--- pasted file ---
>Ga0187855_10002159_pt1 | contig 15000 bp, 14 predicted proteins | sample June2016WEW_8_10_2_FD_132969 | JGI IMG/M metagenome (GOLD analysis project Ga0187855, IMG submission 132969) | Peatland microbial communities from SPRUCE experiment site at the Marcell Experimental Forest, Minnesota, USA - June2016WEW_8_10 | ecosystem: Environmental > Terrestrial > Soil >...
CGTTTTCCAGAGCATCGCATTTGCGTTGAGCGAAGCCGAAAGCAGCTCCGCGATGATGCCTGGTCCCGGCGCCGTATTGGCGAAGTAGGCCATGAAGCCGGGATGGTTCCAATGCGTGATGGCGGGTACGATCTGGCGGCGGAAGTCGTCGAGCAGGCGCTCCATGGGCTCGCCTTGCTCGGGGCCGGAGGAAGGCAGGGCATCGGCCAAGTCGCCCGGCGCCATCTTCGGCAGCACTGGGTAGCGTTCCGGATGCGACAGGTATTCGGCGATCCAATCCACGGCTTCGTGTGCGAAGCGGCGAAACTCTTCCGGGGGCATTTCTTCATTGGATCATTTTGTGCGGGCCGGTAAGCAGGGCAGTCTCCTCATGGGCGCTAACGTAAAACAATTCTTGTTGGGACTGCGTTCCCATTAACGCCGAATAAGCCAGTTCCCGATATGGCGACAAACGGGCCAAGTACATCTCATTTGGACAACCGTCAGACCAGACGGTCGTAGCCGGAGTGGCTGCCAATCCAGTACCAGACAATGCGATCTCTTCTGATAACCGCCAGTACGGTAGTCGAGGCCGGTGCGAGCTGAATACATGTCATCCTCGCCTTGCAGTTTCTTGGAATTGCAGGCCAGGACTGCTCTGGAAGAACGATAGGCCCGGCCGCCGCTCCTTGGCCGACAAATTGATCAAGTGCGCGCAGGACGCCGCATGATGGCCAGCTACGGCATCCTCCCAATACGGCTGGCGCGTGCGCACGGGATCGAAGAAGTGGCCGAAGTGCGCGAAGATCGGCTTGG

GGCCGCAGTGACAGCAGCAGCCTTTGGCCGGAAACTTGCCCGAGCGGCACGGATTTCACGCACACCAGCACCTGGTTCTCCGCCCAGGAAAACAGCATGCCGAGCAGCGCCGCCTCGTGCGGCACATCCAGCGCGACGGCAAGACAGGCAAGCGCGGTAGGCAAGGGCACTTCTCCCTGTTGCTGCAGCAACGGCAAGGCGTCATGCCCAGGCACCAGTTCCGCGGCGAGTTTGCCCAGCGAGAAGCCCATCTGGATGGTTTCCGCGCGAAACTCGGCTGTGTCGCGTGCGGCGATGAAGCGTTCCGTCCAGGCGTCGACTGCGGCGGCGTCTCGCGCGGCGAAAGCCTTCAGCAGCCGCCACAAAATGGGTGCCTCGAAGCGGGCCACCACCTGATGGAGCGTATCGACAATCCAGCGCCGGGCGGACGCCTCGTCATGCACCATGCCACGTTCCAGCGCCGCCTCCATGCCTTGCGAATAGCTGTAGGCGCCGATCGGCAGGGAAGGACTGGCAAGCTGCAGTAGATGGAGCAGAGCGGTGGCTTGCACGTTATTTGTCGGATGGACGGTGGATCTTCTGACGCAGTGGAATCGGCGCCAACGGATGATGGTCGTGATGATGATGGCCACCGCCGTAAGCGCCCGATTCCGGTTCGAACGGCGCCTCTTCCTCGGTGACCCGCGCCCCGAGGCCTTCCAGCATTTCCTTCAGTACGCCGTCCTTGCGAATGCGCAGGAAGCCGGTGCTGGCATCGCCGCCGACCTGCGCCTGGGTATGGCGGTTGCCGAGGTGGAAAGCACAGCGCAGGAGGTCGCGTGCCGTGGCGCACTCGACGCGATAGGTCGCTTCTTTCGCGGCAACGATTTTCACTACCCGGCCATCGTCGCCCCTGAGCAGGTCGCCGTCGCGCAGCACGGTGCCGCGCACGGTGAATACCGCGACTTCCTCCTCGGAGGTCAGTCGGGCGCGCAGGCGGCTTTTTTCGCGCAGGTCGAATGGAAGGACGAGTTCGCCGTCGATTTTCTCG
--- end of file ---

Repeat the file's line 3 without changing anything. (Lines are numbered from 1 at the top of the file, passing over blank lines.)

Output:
GGCCGCAGTGACAGCAGCAGCCTTTGGCCGGAAACTTGCCCGAGCGGCACGGATTTCACGCACACCAGCACCTGGTTCTCCGCCCAGGAAAACAGCATGCCGAGCAGCGCCGCCTCGTGCGGCACATCCAGCGCGACGGCAAGACAGGCAAGCGCGGTAGGCAAGGGCACTTCTCCCTGTTGCTGCAGCAACGGCAAGGCGTCATGCCCAGGCACCAGTTCCGCGGCGAGTTTGCCCAGCGAGAAGCCCATCTGGATGGTTTCCGCGCGAAACTCGGCTGTGTCGCGTGCGGCGATGAAGCGTTCCGTCCAGGCGTCGACTGCGGCGGCGTCTCGCGCGGCGAAAGCCTTCAGCAGCCGCCACAAAATGGGTGCCTCGAAGCGGGCCACCACCTGATGGAGCGTATCGACAATCCAGCGCCGGGCGGACGCCTCGTCATGCACCATGCCACGTTCCAGCGCCGCCTCCATGCCTTGCGAATAGCTGTAGGCGCCGATCGGCAGGGAAGGACTGGCAAGCTGCAGTAGATGGAGCAGAGCGGTGGCTTGCACGTTATTTGTCGGATGGACGGTGGATCTTCTGACGCAGTGGAATCGGCGCCAACGGATGATGGTCGTGATGATGATGGCCACCGCCGTAAGCGCCCGATTCCGGTTCGAACGGCGCCTCTTCCTCGGTGACCCGCGCCCCGAGGCCTTCCAGCATTTCCTTCAGTACGCCGTCCTTGCGAATGCGCAGGAAGCCGGTGCTGGCATCGCCGCCGACCTGCGCCTGGGTATGGCGGTTGCCGAGGTGGAAAGCACAGCGCAGGAGGTCGCGTGCCGTGGCGCACTCGACGCGATAGGTCGCTTCTTTCGCGGCAACGATTTTCACTACCCGGCCATCGTCGCCCCTGAGCAGGTCGCCGTCGCGCAGCACGGTGCCGCGCACGGTGAATACCGCGACTTCCTCCTCGGAGGTCAGTCGGGCGCGCAGGCGGCTTTTTTCGCGCAGGTCGAATGGAAGGACGAGTTCGCCGTCGATTTTCTCG